Beyond question, smart city technology and ubiquity via the Internet of Things (IoT) have become top-of-mind priorities—from the C-suite to IT, from innovation departments to finance operations. A recent Forbes Insights/Intel survey puts the revolution in context: More than one in three respondents report IoT solutions that address public safety, healthcare and transportation in place or underway in their cities.
Behind the numbers is a compelling idea of what life in a smart city will look like and feel like. You may recognize some of these IoT technologies that are already in use in your community. Others may be in the planning or construction phase even as you read this sentence. Here’s a quick rundown of a day in the life of a smart city citizen – probably at some point – taking full advantage of the IoT.
Traffic Checking Self Checking: Nothing scares urban drivers more than rush hour. And hours. And hours. In Los Angeles, drivers wasted 102 hours of traffic in 2017, according to The Economist. It might make you want to live in Singapore, which hasn’t even made the top 25 in the world for most congested traffic, despite being a city of 5.8 million people. The Intelligent Transport System (ITS) notifies motorists when the roads are crowded and increases the toll accordingly, while the traffic lights are reset and alternative routes are determined for motorists to follow. This gives Singapore residents around 60 hours a year back, according to a study by Juniper Research and Intel
24/7 Health Care Anywhere, Anywhere: When an alarming pain or excruciating cough occurs, it’s often at the wrong time and place – while your doctor’s office may be miles away or closed for the day. Enter telemedicine services, also known as telemedicine. With a telemedicine call, your vital signs such as blood pressure are monitored in real time. The data is transmitted to a surveillance center or healthcare professional by phone or broadband. In London, telehealth has skyrocketed in popularity since it was first introduced last year. The city’s GPS-enabled platform drew more than 26,000 members in the spring of 2018. 4,000 new members register every month. Telehealth has also made advances in the treatment of chronic diseases and geriatric populations, according to SmartCitiesCouncil Compassionate Cities.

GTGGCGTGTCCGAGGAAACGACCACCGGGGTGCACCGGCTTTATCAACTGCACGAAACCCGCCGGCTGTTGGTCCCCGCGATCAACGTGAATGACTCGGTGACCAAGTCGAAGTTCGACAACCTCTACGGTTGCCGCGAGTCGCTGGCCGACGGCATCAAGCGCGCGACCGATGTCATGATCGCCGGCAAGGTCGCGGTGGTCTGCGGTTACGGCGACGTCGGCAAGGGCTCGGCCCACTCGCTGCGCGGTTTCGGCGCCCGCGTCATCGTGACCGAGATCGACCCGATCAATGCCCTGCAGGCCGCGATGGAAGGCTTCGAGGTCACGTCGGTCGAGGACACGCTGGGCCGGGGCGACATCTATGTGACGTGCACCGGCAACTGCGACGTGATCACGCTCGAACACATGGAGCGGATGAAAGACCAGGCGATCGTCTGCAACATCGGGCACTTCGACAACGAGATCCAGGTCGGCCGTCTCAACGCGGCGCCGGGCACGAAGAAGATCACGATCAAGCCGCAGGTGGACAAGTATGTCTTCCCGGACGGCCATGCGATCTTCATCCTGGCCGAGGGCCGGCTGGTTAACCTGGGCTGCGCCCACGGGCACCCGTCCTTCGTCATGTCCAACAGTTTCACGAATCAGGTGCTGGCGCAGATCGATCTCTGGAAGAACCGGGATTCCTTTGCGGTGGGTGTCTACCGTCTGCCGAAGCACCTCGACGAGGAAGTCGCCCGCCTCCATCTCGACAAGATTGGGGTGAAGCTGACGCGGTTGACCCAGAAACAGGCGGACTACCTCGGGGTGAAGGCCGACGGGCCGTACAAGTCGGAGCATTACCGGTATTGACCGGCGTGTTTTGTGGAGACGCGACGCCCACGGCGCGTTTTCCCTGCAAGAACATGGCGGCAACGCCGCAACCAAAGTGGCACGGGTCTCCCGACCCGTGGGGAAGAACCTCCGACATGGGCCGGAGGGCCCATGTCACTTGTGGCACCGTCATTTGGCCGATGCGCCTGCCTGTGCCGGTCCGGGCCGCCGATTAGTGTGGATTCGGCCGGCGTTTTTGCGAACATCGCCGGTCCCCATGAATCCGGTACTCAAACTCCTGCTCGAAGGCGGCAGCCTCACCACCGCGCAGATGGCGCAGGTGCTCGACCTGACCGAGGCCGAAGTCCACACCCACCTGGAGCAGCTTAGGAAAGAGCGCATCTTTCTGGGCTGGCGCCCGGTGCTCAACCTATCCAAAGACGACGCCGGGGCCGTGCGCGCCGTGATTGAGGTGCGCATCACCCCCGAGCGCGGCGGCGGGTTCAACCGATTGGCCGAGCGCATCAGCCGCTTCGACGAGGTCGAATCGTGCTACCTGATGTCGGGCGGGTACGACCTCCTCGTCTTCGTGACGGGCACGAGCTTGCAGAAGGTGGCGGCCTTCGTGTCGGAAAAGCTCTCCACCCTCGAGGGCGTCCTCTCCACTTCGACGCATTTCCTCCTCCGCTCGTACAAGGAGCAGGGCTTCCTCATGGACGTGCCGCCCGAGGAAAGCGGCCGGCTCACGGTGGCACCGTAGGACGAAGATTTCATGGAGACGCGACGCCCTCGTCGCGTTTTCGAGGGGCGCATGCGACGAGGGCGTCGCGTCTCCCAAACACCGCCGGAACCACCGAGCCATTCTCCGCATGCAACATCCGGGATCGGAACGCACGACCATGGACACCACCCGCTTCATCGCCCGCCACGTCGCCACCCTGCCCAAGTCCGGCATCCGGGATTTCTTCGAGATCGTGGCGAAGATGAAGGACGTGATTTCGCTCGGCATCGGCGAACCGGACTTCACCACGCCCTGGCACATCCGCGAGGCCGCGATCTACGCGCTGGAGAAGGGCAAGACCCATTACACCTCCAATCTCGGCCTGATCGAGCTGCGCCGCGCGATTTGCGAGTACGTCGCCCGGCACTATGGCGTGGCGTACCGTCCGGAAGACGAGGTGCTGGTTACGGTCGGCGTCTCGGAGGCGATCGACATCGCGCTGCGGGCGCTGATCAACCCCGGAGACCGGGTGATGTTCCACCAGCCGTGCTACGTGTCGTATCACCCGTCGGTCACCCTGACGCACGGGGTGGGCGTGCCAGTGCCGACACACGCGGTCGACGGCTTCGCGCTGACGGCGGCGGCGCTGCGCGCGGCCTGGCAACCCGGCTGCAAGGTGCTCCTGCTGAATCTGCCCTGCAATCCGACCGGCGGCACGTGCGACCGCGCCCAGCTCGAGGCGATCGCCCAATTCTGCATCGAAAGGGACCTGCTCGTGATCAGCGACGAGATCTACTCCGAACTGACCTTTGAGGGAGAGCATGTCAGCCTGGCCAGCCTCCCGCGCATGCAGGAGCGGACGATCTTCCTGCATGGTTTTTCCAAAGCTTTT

The keys to the city through kiosks: Finding something to do after work can often lead to aimless wandering and fruitless head scratching. Likewise, exploring a new city can be a maze-like experience for tourists. Smart city kiosks are taking the tired formula for paper maps and information cards and turning them into a dynamic center for digital information and communication. These kiosks that use touchscreen technology can do everything from planning the best walking routes down to the minute to creating a built-in calendar of events with ticket purchase options built into mobile wallet technology.
Win the Big Game: Say the kiosk directs you towards the local stadium for a baseball game or concert. There you will experience some IoT benefits firsthand while others enhance your quality of life in unexpected ways. On the environmental side, the Seattle Mariners have reduced water usage by 10%, or 2 million gallons, over a three-year period through IoT technology, reports The Guardian. And on the fansite, well, who wants to gamble to find the parking lot or get stuck in a traffic jam waiting to buy a hot dog and a soft drink? With intelligent apps, fans can find the best parking spaces in advance and order concessions. This will give you more valuable time back. The data collected will help stadium operators better prepare for the upcoming games.
All of this and more is not only possible: it happens. And that’s the excitement of living in a smart city. Once you’ve had a revolutionary day in life and said goodnight, you never know what you’ll wake up with next.